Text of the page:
International Normalized Ratio (INR) is a blood test that measures the time it takes for blood to clot. This test is usually administered on people taking anticoagulants or blood thinners.
The lower the INR number, the shorter it takes for blood to clot and the greater risk you have for blood clots. The higher the INR number, the longer it takes for blood to clot and the greater risk you have for bleeding. Most healthy people will have an INR of 0.9 - 1.3.1 Patients who are taking blood thinners such as Warfarin are usually considered therapeutic by their doctors when their INR is between 2.0 and 3.0. Sometimes depending on the condition a doctor might consider a patient therapeutic when their INR is between 2.5 and 3.5. However, it is generally considered dangerous to have an INR above 4.0. An INR above 5.0 may require a medical dose of vitamin K to bring the INR down to a therapeutic range.2
Types of INR Tests
An INR test is taken by drawing blood from the patient. Many doctors will perform the test using a PT/INR meter. The meter functions similarly to a Diabetes meter where the patient places a drop of blood onto a test strip that is inserted into the machine. The INR results are usually provided within a few minutes.
Sometimes patients will have their blood sent to a lab to test their INR. This is extremely inefficient and is not ideal for patients taking blood thinners.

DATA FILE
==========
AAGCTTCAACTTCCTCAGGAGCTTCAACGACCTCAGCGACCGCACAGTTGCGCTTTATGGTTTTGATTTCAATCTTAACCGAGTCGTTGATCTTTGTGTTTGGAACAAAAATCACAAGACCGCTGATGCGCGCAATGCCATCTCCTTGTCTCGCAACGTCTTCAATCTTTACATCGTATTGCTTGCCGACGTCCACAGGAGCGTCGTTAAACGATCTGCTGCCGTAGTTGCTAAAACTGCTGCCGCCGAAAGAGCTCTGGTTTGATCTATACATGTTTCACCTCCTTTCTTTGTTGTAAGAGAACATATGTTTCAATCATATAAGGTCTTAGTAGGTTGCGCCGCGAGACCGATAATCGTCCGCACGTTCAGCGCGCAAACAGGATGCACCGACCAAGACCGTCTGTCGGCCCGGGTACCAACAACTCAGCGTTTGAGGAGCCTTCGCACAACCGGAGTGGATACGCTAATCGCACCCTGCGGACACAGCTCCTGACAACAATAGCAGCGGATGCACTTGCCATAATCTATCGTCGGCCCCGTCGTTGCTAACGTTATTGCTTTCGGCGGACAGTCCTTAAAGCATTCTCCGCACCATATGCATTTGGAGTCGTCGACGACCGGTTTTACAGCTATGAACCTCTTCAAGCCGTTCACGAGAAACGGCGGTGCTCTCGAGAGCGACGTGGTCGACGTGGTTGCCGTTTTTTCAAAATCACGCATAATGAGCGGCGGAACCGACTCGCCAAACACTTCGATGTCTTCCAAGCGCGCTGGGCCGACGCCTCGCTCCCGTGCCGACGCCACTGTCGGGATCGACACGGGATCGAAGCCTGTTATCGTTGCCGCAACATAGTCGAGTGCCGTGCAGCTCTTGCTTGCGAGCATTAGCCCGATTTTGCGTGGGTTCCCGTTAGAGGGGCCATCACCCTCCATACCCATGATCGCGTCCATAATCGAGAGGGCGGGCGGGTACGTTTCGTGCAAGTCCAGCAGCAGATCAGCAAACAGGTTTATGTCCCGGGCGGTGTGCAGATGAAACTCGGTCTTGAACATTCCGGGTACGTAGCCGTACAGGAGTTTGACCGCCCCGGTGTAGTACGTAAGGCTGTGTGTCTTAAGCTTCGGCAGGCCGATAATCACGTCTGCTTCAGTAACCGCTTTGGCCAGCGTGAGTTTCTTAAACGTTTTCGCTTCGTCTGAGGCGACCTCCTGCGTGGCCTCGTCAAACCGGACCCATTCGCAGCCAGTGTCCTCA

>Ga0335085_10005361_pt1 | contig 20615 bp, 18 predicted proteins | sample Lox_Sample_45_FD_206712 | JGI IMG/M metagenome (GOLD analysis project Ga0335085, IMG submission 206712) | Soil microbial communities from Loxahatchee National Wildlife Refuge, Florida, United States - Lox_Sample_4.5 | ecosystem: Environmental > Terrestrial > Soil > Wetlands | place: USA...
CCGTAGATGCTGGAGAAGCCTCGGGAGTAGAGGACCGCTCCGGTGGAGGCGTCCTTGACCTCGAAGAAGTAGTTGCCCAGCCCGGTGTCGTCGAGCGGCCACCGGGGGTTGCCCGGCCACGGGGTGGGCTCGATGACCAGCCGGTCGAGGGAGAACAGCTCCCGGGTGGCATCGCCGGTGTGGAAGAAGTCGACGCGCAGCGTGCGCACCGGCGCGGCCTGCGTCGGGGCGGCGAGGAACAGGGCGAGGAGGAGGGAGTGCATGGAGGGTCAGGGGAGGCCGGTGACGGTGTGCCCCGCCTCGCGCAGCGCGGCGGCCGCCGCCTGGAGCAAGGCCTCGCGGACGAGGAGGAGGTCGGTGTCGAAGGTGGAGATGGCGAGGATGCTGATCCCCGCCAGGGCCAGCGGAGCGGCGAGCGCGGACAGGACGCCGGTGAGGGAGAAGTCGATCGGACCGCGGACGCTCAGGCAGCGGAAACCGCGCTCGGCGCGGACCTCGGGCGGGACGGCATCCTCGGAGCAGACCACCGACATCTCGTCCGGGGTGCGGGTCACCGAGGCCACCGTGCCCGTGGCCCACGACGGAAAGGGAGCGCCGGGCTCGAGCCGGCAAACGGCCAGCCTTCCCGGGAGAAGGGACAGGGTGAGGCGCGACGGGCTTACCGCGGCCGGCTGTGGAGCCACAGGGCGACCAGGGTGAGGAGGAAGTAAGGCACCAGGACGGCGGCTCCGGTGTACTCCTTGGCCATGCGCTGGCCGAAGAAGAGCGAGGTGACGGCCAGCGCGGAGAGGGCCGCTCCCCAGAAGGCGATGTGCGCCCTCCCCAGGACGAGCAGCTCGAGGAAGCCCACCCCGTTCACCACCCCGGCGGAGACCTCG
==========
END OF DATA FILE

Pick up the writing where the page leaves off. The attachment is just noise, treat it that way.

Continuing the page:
INR Test Frequency
Most patients will have numerous doctors visits and INR tests when they first begin taking blood thinners, typically ranging from 2-3 times a week. The reason for this is because blood thinners are very difficult to regulate because they interact with common foods, and because they are extremely dangerous if taken inappropriately.
Usually after the patient become therapeutic (when the INR number stays consistently in a healthy range of 2.0 - 3.0 or 2.5 - 3.5) the patient can begin to reduce their number of doctors visits. Patients will still be required to see their doctor at regular, but less frequent intervals.
INR Fluctuation Causes
A patient will almost never know if their blood levels are too thin or thick without taking an INR test. A persons INR will go up and down depending on a variety of factors. The most common causes are diet.
Vitamin K is the antidote for blood thinners such as Warfarin (also known as Coumadin). Patients are usually discouraged from ingesting foods high in vitamin k such as green leafy vegetables. However, patients need to be mindful that it is not healthy to completely restrict Vitamin K intake either or else they could become Vitamin K deficient. The best method of maintaining a proper Coumadin diet is to ingest the same amount of Vitamin K each day/week.
Alcohol, exercise, over the counter medicines such as aspirin and vitamins, and other medications are all known to interfere with blood thinners and must be taken cautiously and consistently to limit spikes and dips in INR's.
Regulating Your INR
Maintaining a consistent INR is very difficult because blood thinners are extremely sensitive. The best method of regulating your INR is to monitor your diet, alcohol intake, drug dosages, exercise, and other medicines you take. INR Tracker is a free tool developed to help you do just that. Sign up today.
- Department of Health and Human Services, "2011.08.11 CR2412 Doylestown Health Care Center v. CMS." Last modified August 11, 2011. Accessed April 22, 2012. http://www.hhs.gov/dab/decisions/civildecisions/cr2412.pdf.
- British Columbia Medical Services Commission, "Warfarin therapy management.." Last modified October 1, 2010. Accessed April 22, 2012. http://www.guideline.gov/content.aspx?id=24513.
Tags: Coumadin, Warfarin